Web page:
This all means that it takes more strategising than Napoleon had to do at Waterloo, to figure out a way of getting them to fly over or past the guns. They like flying downhill, but like flying with the wind even more and they don’t like flying over you if they can see you, so there are always a number of variables to consider. If an initial successful flush is achieved, it can be a much easier job of following them up and flushing them out as singles or small groups, but the first big flush is the most exciting as they take off with a concentrated, muffled rustling of massed wings. If they do come over you as planned, it takes an enormous amount of disciplined concentration to pick only one bird at a time, when the sky seems dark with them.
The farm supported a relatively modest number of birds that year, due to a reduction in the acreage of maize being grown, but we reckoned we knew where they would be that early winter morning.
Sure enough, as we quietly crept through the dewed grass towards the maize land at the bottom of the old apple orchard, we could hear their metallic ‘chink-chink’ call as they sociably picked their way across a bare piece of land between their roosting spot and the field, with us positioned directly in their path. All that needed to be done then, was to wait a short while for them to get closer and for me to have a go at them with the .22 on the ground (acceptable since I was a beginner), which would put them in the air for Pat and his 12 bore side by side. The trap was perfectly set.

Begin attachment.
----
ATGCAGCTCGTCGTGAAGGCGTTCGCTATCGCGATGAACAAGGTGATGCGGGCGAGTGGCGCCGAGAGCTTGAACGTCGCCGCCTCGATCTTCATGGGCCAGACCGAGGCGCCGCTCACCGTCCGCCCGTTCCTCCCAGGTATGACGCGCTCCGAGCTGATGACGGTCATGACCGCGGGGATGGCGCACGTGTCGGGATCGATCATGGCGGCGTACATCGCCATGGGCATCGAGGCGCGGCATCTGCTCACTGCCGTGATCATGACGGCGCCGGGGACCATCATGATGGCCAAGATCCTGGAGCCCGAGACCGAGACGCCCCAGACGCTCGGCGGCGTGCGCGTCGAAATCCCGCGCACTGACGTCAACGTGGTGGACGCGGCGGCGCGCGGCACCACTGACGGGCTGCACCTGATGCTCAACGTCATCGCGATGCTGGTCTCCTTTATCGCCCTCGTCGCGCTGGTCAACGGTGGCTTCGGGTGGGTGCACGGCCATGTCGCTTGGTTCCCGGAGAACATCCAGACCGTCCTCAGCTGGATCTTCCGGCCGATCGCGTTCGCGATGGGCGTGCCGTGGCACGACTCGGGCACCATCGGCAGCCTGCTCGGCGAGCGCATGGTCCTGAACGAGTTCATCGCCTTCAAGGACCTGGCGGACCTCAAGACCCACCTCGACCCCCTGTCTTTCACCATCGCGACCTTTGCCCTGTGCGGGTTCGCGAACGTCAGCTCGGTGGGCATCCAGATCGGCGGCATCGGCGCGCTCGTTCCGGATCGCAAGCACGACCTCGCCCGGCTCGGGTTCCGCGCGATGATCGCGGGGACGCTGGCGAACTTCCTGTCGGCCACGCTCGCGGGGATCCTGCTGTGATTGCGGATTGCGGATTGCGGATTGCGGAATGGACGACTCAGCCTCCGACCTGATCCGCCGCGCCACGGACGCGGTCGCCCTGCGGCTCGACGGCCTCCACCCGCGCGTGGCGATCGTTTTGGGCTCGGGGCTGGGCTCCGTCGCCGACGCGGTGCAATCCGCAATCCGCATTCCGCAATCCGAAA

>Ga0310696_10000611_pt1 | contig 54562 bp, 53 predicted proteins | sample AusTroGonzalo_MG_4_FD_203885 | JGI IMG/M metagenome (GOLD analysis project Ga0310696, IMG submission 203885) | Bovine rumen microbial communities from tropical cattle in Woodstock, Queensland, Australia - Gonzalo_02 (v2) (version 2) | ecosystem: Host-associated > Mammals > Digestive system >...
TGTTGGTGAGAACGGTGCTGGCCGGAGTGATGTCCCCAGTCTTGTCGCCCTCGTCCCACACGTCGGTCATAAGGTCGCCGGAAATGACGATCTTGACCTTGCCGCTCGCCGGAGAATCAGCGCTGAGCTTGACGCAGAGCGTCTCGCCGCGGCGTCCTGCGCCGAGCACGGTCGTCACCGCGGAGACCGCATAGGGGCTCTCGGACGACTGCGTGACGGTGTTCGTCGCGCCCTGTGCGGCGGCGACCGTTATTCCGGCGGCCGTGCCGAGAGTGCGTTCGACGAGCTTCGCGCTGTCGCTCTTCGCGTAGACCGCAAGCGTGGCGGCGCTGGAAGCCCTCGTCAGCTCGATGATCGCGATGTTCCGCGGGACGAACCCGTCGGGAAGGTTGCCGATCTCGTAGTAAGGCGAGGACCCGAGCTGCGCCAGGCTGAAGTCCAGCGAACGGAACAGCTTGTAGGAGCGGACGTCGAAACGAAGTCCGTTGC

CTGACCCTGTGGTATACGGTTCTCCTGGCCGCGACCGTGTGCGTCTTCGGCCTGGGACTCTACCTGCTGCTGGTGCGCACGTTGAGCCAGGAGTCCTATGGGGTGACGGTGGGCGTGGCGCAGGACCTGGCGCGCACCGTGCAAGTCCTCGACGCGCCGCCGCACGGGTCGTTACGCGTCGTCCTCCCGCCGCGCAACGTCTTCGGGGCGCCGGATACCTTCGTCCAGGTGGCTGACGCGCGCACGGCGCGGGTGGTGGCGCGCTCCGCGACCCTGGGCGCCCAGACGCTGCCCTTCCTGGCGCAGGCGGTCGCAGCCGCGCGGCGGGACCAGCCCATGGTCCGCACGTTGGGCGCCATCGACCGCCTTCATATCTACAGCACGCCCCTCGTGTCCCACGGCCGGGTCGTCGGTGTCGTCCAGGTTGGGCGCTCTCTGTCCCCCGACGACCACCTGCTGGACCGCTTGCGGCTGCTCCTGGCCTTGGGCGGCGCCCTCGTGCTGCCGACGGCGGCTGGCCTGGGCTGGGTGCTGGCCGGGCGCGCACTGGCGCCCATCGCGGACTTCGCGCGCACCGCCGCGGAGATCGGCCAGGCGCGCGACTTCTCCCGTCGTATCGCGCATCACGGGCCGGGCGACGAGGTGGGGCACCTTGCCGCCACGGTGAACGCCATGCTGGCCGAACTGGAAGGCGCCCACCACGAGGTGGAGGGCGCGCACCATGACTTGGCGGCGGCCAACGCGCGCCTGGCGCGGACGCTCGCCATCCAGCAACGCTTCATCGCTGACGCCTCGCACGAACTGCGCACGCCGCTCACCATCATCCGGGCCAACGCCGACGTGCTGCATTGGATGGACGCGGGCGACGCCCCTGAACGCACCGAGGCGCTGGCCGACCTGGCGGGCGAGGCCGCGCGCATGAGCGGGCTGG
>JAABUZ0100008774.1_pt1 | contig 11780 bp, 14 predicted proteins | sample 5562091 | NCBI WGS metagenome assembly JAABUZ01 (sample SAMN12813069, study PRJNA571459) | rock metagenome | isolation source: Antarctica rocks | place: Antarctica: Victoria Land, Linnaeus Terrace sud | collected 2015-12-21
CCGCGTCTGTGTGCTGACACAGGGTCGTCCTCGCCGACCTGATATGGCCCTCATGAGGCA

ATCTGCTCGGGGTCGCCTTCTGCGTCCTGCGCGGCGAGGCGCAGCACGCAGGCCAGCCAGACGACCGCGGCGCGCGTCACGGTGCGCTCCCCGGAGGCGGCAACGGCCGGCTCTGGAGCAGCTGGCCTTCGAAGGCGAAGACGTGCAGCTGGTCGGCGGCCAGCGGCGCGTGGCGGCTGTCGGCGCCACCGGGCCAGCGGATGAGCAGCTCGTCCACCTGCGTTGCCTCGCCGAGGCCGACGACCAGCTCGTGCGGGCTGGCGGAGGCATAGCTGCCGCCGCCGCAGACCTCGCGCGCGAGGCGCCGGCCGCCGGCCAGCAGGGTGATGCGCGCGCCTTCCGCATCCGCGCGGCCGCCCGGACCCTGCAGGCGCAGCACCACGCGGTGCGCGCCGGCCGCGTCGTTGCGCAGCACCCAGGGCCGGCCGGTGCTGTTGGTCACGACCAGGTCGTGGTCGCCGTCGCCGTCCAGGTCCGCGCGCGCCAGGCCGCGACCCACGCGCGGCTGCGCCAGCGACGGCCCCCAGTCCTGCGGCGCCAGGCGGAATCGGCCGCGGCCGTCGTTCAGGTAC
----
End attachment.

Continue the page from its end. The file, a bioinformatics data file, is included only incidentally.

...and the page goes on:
The trap was sprung when the herdsman, Elias, and his skinny dog came whistling down the track on his way to move the cattle. If it had been Elias alone, the guineas may have just hesitated a while, but they took one look at the mongrel and flew off in a flurry, to a clump of wattle trees about 300 meters away. That dog must have seen something in our expressions as we rose out of the grass, because it took one look at our faces and headed off to less murderous places.